CHARLESTON, S.C. — Gen. Wesley K. Clark on Monday called for "a new American patriotism" that would encourage broader public service, respect domestic dissent even in times of war, and embrace international organizations like the United Nations.
Clark, a former NATO military commander and retired Army officer who last week announced his candidacy for the Democratic presidential nomination, accused the Bush administration of neglecting the nation's economic problems and of pursuing a dangerous go-it-alone foreign policy.
But he also used the setting of the Citadel, a military college here, to appeal to cadets and civilians assembled on the parade grounds to help restore something loftier: a sense of national spirit, which he suggested the administration's campaign against terror had corroded.
"We've got to have a new kind of patriotism that recognizes that in times of war or peace, democracy requires dialogue, disagreement and the courage to speak out," Clark said. "And those who do it should not be condemned but be praised."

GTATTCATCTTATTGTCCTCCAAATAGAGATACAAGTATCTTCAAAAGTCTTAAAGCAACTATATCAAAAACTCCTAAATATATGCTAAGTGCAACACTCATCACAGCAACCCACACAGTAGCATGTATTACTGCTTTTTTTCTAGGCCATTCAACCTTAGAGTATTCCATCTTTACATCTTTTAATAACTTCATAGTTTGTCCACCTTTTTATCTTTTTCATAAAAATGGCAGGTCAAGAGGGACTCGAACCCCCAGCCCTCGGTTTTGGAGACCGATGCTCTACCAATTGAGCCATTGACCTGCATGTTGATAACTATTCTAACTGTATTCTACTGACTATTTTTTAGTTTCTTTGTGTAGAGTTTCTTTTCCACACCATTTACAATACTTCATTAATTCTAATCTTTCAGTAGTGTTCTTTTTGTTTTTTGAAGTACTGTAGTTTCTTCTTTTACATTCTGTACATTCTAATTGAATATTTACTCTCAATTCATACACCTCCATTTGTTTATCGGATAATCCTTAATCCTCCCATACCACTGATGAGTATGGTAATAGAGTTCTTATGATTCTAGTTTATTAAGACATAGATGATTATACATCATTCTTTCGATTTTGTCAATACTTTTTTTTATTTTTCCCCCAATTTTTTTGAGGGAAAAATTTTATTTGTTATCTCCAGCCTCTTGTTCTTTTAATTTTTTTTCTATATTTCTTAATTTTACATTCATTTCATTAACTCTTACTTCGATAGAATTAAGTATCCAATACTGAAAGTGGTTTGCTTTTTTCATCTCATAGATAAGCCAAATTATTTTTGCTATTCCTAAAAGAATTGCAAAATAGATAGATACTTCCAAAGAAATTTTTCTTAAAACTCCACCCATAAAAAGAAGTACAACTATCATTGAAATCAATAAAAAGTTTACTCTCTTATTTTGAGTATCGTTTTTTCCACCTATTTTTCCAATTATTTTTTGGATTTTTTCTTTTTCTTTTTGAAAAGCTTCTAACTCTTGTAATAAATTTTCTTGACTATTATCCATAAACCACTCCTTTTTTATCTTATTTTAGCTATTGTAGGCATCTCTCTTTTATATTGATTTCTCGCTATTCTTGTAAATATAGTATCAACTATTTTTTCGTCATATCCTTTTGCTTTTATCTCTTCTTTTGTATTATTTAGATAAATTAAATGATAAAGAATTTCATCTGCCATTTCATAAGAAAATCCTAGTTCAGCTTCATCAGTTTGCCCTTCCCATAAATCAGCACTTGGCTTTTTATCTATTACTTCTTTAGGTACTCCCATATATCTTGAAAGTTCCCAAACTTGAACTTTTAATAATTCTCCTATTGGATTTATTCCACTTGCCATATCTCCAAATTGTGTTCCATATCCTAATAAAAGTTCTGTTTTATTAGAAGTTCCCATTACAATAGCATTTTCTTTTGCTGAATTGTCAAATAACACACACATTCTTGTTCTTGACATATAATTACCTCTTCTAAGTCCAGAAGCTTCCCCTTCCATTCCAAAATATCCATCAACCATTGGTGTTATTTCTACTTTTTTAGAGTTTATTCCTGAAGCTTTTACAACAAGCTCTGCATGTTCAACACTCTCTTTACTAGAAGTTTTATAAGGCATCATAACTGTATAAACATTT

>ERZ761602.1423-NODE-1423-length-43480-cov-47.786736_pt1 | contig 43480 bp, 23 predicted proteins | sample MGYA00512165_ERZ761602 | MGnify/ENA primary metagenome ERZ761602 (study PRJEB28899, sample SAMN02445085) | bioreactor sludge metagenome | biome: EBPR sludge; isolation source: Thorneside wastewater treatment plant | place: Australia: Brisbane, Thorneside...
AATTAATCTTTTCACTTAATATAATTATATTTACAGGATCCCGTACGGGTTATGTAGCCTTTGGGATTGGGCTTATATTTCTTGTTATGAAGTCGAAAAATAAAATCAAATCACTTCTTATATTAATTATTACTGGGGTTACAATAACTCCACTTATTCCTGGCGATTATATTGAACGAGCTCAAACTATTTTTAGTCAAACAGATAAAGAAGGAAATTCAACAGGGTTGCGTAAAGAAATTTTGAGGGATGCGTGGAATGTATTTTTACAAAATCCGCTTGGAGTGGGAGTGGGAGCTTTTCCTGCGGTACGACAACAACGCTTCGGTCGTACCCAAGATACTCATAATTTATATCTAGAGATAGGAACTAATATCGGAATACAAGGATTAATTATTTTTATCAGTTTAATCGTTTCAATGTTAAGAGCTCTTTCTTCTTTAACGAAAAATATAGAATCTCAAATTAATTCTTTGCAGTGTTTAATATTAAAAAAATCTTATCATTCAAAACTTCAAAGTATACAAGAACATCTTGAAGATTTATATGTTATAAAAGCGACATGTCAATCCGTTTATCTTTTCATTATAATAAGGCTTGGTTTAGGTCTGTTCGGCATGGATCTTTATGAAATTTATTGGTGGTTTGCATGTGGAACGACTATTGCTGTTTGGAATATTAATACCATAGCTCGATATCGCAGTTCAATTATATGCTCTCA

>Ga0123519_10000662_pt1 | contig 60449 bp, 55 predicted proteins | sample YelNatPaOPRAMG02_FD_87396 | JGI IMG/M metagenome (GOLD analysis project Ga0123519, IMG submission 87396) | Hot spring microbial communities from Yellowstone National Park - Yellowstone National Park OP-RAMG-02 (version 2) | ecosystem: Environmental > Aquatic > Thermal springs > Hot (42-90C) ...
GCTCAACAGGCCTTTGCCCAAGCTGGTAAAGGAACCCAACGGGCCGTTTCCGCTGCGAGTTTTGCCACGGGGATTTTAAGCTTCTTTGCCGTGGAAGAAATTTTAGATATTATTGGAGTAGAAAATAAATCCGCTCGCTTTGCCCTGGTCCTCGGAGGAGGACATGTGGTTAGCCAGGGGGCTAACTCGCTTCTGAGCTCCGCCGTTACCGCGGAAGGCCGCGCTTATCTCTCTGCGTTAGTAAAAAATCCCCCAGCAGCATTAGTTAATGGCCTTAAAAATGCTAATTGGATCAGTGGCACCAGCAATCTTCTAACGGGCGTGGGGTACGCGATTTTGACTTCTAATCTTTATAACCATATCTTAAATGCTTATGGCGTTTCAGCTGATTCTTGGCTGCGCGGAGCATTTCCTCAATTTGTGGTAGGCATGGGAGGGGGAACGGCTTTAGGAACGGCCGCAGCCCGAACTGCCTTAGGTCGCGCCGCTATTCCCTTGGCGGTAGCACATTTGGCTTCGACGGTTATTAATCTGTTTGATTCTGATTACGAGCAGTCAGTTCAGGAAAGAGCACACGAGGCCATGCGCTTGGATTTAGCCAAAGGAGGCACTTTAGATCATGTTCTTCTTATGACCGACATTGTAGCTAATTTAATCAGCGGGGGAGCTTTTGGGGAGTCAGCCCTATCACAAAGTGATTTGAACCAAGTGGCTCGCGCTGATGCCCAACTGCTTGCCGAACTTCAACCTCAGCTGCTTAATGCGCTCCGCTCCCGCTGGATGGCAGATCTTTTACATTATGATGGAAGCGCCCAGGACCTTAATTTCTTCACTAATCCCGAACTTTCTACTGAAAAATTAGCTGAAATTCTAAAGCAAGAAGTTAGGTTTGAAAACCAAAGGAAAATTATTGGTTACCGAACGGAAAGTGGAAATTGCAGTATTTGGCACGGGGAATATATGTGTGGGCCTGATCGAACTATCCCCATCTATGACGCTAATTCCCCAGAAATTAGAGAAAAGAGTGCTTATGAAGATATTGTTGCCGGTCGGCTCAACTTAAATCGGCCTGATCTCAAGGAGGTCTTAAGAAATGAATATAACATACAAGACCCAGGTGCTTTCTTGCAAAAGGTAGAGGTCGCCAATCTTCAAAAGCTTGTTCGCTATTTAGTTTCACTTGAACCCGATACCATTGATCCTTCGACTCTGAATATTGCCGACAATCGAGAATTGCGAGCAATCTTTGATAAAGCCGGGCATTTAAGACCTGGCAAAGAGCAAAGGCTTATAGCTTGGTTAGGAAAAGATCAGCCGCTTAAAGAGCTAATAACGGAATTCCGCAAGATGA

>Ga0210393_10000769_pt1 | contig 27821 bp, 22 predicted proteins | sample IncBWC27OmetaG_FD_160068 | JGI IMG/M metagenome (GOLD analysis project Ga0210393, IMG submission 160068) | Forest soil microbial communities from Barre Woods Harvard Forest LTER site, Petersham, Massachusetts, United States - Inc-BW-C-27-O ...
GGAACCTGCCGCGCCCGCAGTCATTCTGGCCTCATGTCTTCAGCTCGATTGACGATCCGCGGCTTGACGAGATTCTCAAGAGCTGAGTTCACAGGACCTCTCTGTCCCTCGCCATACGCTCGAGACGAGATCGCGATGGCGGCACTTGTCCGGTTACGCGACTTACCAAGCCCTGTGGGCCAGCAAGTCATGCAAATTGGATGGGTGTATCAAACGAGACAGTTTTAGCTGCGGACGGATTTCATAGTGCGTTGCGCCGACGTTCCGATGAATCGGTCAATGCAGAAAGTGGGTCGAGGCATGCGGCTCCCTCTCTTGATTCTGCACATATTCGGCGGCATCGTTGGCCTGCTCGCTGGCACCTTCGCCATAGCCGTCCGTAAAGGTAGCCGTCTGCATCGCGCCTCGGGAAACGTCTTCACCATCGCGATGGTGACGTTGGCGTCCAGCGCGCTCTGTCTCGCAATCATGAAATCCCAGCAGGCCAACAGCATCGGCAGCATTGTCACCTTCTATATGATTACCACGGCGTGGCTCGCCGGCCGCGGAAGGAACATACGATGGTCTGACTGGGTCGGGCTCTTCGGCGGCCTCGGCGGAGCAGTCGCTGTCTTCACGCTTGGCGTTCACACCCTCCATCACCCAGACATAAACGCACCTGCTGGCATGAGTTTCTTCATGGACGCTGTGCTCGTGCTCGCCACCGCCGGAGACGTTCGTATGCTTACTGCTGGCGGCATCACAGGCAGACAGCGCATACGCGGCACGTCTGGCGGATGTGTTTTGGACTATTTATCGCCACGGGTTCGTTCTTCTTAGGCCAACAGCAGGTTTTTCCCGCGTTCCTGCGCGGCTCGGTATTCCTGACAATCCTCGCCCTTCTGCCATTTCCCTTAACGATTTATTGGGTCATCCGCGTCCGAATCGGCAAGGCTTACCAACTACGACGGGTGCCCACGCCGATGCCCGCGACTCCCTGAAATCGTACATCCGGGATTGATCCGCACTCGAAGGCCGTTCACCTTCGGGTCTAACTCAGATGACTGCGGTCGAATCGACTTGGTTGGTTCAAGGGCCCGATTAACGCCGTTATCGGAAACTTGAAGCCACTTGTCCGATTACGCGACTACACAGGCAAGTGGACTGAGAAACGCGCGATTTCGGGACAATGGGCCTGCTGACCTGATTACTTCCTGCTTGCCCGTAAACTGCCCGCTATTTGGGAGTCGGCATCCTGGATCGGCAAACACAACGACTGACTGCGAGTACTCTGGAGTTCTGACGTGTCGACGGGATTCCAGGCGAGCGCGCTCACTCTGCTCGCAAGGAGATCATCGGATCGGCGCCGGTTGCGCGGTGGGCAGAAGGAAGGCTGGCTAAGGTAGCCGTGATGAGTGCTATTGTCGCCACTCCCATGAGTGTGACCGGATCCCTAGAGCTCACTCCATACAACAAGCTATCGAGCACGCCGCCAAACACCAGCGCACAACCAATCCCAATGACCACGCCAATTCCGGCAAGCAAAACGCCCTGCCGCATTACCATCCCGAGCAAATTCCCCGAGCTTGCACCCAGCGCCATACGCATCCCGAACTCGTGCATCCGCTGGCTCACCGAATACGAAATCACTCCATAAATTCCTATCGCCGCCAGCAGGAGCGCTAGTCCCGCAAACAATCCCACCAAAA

Monday was Day 6 of the Clark campaign, and his 20-minute stump speech still had a few rough patches. "Patriotism doesn't consist of following the orders, not, not not when you're not in the chain of command," he said, stumbling over his words and catching himself before he inadvertently encouraged insubordination in the ranks.
Clark, a West Point graduate, was invited to speak here by Philip Lader, a visiting political science professor who is a close friend of former President Bill Clinton. Many former top Clinton aides are playing roles in the Clark campaign.
Clark aimed his rhetorical attacks against the administration, never mentioning any of the other nine Democratic candidates. He criticized the Bush team for doing little to stem the job losses and mounting deficits that have weighed down the economy since he retired from the Army in 2000 and entered the private sector.
"I'm running for president because I could not stand by and watch everything that we fought for, everything our nation had accomplished and become, unravel before our eyes," Clark said.